Learning more about vaccinations
Each month, we explain a few questions from the Golden Retriever Lifetime Study questionnaire.
Although ample evidence shows that vaccinating our dogs is important in the prevention of many diseases, veterinary medicine still has unanswered questions regarding vaccination schedules, vaccine efficacy, and duration of immunity. Collecting data from a large group of closely monitored dogs, such as Golden Retriever Lifetime Study participants, will help answer these lingering questions. Question #81 on the baseline veterinary questionnaire and Question #2 on page 78 of the three-year veterinary questionnaire ask some very detailed questions about vaccination.
Respiratory infectious diseases constitute one of the major reasons that vaccines are administered to dogs. Most of us don’t realize that the many vaccines protect our dogs against respiratory infections, which some studies suggest are one of the top reasons dogs are taken to their veterinarian. The data collected in the Golden Retriever Lifetime Study will help establish incidence of these types of infections as well as possibly give us clues regarding the dynamics of these common infections. The role of vaccination in these outcomes is also an important objective for study.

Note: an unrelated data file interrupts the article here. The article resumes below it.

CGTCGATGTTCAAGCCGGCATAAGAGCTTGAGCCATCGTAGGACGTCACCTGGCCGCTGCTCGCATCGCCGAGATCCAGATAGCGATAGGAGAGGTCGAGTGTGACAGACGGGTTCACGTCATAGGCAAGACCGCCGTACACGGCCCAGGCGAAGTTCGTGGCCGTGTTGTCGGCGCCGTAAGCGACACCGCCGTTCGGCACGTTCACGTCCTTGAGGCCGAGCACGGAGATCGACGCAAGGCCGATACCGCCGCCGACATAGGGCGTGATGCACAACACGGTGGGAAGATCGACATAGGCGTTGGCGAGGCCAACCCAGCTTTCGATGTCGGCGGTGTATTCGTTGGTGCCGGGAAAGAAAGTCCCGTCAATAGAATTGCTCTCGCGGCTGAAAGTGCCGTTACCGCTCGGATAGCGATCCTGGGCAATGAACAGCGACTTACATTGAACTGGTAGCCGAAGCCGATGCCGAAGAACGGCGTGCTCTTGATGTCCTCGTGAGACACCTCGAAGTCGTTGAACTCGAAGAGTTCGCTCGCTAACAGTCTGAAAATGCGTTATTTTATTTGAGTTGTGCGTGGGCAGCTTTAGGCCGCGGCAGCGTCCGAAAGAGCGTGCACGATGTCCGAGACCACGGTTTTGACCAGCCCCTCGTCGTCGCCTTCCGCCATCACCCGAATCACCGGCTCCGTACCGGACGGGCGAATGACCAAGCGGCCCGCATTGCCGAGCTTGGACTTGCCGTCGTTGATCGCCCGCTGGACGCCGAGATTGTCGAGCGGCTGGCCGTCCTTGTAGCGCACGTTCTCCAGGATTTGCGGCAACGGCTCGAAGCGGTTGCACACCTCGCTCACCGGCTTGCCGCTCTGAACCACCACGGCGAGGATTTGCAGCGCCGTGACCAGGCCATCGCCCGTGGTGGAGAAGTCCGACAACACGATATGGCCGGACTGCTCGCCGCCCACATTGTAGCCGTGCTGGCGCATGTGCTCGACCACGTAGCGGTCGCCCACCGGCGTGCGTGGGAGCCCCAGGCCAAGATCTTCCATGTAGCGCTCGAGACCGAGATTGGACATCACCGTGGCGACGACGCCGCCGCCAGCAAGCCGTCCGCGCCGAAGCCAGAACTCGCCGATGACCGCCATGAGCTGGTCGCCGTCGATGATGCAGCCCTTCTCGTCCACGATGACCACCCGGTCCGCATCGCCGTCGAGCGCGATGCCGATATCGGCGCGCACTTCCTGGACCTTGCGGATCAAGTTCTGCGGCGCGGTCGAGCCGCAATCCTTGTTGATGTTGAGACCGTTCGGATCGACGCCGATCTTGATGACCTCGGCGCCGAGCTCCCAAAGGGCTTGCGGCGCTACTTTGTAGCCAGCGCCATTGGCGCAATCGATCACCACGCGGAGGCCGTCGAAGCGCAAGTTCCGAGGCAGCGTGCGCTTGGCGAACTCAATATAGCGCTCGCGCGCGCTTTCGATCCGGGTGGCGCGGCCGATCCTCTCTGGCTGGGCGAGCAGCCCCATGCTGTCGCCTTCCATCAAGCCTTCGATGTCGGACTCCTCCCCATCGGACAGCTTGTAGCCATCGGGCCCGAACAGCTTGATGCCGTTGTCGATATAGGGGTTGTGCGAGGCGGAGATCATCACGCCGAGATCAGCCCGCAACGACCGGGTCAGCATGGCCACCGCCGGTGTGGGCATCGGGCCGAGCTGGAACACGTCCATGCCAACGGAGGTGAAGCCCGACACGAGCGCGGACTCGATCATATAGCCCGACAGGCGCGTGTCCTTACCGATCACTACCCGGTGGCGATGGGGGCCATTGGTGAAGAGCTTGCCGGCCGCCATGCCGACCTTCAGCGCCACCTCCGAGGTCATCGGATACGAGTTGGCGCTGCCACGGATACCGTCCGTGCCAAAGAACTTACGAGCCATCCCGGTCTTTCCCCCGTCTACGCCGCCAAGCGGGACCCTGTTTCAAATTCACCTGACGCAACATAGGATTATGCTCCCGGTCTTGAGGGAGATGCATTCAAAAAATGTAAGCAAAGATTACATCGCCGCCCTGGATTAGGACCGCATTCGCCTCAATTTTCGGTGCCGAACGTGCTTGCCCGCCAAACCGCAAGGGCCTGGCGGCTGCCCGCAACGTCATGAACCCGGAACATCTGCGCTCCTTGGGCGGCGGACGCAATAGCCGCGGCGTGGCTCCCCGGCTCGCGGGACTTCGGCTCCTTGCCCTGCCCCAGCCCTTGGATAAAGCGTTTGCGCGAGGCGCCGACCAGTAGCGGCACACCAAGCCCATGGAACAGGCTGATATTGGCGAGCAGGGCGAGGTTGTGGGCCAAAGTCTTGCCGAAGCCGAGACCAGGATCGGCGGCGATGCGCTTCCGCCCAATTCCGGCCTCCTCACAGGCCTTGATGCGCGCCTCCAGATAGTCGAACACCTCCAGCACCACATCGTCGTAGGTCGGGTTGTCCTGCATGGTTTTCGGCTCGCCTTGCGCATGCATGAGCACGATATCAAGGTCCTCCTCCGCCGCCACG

One common respiratory virus we routinely vaccinate our dogs against is canine adenovirus – 2; this is the “A2” portion in the routinely given vaccine DA2PPV. Another common virus is canine parainfluenza virus, which is one of the “Ps” contained in the same vaccine. Although neither virus typically causes serious illness, when coupled with other viruses or bacteria they can become problematic.
Canine distemper virus infections usually start with respiratory signs. This is a very serious disease, but the good news is that vaccination has helped decrease the incidence of both the acute and chronic forms of disease. The “D” of DA2PPV is for distemper.
Canine influenza virus has caused major illnesses in dogs across the country. A vaccine for CIV is available, but it is considered a “lifestyle” vaccine, not a core vaccine. Some controversy exists regarding which dogs should be vaccinated. In addition, just like human flu virus, evidence suggests that the virus is starting to mutate, making the vaccine less effective. The current vaccine would not affect new virus strains, such as the one that caused a canine flu outbreak this past spring.
Bordatella bronchiseptica, often referred to as kennel cough, has been recognized for many years as a cause of upper respiratory problems in dogs. Several different vaccine products are available to protect dogs against B. bronchiseptica infection.
Important newly recognized viruses also play a role in respiratory diseases in dogs. These include canine respiratory coronavirus and canine pneumovirus. Researchers are studying the behavior of these viruses, and how they interact with other common canine respiratory tract pathogens.
Making vaccination decisions should be done in consultation with your family veterinarian. Lifestyle, overall health status, and housing situation are all elements that factor into deciding which product is appropriate. Morris Animal Foundation supports numerous studies that are looking to develop new vaccinations, as well as inform current vaccination practices and products. In the longer term, the Golden Retriever Lifetime Study will help shed light on the role of vaccination on health and well-being for all dogs.